Tuesday, 5 June 2018

Cill Rialaig Artist Retreat

Tigh Josie Cottage with the green door, Cill Rialaig
Arrived at Cill Rialaig in Ballinskelligs last Thursday afternoon to start my residency - a short two weeks but hopefully a productive one. Cill Rialaig is situated in the restored ruins of a pre-famine village, on the edge of the Atlantic Ocean. It perches high above the ocean on a rugged clifftop and the only sounds are the birds, the waves, the wind  and the sheep in the paddocks. The nearest town of Ballinskelligs is 7 km away and it has a population of around 600. The other town of Cahersiveen is 20km away and there are several supermarkets and other shops there for necessities.

View from the mezzanine bedroom window
There are 8 restored cottages in total, one of which is the communal meeting house, Tigh an Comhra (Gaelic for House of Conversation).  I've been inside but we have yet to have any communal gatherings or meals there. There is also a laundry, presided over by Michael who keeps everything ticking over at the retreat. Each cottage has a mezzanine bedroom which is accessed by split wooden stairs - actually much easier to traverse than single steps because the gradient is so steep! The cottages are spartan but contain everything you need - sofa, chairs, tables and basic kitchen and bathroom. The studio end of the cottage has a glass roof with views to the sky and rocky hill right behind the cottage. It is amazing to stand in the space and feel that you are outside in, if you know what I mean.
Since I have been here I have been exploring the nearby beach and surrounding towns, the magnificent coastline and the ruined abbeys and castles that seem to spring up around every bend in the road. Because of my recent injury (fractured wrist...!) I am taking advantage of being driving around, and unfortunately any adventurous hiking is also out because my hand is still in a splint and I don't want to risk undoing the healing that has been happening over the last 7 weeks.

Sunrise this morning at 5am
Sunrises can be spectacular because the warmth of the rays starts burning off the mist that has settled over everything, obscuring the nearby islands and the other promontories. Slowly the landscape is revealed as the sun climbs higher. In contrast, I have been trying to capture the moment the sun sinks at around 10-11pm, but it is so elusive.  It is not the spectacular sunset we are used to in Australia, well not while I'm here anyway, it is more a gradual sigh of release at the end of the day....you are not even sure if it is setting or if it is just a figment of your imagination. I go to bed in the light and sometimes I wake up at around 3am and it is dark, but not for long.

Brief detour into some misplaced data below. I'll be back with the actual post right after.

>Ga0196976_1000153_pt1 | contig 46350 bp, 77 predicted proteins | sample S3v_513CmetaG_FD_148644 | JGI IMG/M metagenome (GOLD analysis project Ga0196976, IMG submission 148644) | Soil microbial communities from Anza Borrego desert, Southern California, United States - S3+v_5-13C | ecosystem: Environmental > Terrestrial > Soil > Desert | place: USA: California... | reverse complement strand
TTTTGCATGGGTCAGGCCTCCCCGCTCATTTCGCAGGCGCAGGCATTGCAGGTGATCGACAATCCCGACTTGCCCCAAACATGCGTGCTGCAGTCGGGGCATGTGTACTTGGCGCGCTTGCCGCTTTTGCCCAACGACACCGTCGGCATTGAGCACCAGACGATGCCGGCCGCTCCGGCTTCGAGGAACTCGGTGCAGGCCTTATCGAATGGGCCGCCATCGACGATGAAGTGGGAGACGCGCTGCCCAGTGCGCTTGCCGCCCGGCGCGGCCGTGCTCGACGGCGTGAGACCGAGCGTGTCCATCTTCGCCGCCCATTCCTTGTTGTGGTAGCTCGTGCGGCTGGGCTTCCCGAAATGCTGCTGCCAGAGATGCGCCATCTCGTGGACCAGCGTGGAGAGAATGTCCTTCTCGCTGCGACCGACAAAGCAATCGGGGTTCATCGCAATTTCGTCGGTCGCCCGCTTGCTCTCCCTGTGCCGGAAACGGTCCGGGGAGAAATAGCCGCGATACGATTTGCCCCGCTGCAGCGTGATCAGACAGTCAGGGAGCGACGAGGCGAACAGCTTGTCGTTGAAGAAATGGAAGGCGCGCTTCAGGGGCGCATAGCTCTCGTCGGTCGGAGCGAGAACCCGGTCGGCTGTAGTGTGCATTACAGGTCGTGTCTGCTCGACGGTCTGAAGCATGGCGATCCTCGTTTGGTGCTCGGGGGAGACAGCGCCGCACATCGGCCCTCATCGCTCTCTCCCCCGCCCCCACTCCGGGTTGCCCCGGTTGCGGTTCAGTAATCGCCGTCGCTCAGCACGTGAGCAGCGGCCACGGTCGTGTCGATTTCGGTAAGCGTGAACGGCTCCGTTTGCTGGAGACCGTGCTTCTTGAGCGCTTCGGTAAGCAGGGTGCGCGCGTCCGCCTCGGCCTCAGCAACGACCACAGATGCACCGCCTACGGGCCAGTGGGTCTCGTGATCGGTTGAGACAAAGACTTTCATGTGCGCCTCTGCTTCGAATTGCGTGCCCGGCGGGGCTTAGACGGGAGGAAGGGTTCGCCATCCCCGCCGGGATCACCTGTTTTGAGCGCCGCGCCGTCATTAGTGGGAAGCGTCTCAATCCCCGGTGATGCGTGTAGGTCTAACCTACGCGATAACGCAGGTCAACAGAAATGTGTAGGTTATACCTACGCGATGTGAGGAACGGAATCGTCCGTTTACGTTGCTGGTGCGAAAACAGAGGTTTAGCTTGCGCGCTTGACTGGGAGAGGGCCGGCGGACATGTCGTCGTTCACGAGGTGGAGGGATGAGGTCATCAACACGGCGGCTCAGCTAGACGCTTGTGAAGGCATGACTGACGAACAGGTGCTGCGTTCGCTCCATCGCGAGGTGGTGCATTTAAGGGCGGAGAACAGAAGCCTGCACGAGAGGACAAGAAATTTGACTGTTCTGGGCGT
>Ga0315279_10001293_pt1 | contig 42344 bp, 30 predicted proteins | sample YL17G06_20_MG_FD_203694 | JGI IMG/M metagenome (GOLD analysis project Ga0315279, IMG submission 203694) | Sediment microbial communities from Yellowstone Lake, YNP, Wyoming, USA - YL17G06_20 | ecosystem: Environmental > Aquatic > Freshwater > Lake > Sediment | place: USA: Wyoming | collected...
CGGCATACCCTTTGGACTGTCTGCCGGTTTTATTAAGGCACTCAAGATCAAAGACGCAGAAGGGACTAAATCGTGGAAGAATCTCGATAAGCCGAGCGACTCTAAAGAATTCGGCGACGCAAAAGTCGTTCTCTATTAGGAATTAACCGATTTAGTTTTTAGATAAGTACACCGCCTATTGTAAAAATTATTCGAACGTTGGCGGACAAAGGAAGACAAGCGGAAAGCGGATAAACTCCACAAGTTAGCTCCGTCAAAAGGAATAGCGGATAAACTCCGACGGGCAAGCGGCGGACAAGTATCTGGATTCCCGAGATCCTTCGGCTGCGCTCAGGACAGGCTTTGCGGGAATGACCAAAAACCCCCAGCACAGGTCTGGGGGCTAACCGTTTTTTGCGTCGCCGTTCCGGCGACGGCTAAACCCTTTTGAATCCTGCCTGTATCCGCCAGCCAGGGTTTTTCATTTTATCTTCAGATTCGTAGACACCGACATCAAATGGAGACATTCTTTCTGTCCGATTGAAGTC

Sunset over the Atlantic
On Sunday there was an art opening at Siopa Cill Rialaig, the Cill Rialaig Gallery, cafe and shop in nearby Dun Geagan.  Two of the artists staying in the retreat, Jane Seymour and Bina Shah were exhibiting together. Jane is a ceramic artist whose works are evocative of landscape, mists and layering of texture and colour in monochromatic tones.  Bina uses mixed media, cold wax, printing making and painting to evoke natural and urban environments.  The opening provided the opportunity to meet Noelle Campbell Sharp, the founder of Cill Rialiag whose vision for an artist retreat has seen over 3,500 artists stay here.
Noelle Campbell Sharp introducing Jane Seymour and Bina Shah
And in an amazing coincidence, I caught up with Irish textile artist, Nicola Henley, at the opening! I first met Nicola years ago when I had an exhibition at Timeless Textiles in Newcastle and she had arrived in Australia to also exhibit and conduct workshops.  Since then she has returned to Australia many times and we had planned to catch up when I was in County Clare, but fortunately she is a good friend of Jane's and attended the opening and is staying for a few days at Cill Rialiag...small world!

Catching up with Nicola Henley
I will post again with some of the amazing coastlines I have seen on my day trips around Ballinskelligs, beach fossicking, seaweed collecting and drinking in the inspiring landscape.

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